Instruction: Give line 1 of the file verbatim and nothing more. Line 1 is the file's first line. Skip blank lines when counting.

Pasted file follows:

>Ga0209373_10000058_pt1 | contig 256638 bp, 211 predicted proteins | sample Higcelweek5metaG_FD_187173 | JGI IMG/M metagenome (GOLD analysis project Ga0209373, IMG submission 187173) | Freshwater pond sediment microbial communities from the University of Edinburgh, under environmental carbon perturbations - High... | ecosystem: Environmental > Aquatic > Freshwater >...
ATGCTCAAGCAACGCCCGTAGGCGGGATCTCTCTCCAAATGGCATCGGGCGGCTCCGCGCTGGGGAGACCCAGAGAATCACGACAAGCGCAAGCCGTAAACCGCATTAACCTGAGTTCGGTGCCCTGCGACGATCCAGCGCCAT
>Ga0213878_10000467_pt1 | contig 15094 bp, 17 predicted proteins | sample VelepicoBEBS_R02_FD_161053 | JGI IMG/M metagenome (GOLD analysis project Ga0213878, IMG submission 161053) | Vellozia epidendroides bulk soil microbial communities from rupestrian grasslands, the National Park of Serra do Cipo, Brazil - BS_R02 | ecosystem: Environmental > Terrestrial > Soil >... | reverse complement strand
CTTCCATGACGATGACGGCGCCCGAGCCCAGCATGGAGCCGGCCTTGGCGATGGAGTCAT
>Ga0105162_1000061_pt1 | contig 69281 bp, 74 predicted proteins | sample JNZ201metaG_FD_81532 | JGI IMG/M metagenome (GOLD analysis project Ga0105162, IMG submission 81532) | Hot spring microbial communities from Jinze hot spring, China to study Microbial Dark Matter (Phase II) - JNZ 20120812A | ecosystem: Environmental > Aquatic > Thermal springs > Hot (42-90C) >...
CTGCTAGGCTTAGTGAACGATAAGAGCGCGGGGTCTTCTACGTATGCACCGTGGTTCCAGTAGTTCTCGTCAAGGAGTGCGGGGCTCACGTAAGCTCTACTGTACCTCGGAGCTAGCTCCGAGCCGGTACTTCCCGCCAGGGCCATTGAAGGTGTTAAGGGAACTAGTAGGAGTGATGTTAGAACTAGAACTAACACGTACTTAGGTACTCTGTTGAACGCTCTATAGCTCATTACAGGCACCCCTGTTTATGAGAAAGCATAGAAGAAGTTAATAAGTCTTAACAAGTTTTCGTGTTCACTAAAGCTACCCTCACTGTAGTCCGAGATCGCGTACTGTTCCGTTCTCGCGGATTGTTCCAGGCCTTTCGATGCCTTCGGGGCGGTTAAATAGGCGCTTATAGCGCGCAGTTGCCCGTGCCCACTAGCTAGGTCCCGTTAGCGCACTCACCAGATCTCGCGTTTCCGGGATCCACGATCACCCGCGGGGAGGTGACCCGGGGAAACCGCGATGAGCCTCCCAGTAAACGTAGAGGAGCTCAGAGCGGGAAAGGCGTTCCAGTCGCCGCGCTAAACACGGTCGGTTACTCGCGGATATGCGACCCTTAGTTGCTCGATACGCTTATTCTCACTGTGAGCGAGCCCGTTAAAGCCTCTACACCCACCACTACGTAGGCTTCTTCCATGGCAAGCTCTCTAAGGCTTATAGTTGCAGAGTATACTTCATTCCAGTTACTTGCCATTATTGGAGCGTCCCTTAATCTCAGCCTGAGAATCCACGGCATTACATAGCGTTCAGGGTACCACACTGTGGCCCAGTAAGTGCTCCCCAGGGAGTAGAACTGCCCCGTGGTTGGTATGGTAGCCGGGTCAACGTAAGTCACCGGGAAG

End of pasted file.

>Ga0209373_10000058_pt1 | contig 256638 bp, 211 predicted proteins | sample Higcelweek5metaG_FD_187173 | JGI IMG/M metagenome (GOLD analysis project Ga0209373, IMG submission 187173) | Freshwater pond sediment microbial communities from the University of Edinburgh, under environmental carbon perturbations - High... | ecosystem: Environmental > Aquatic > Freshwater >...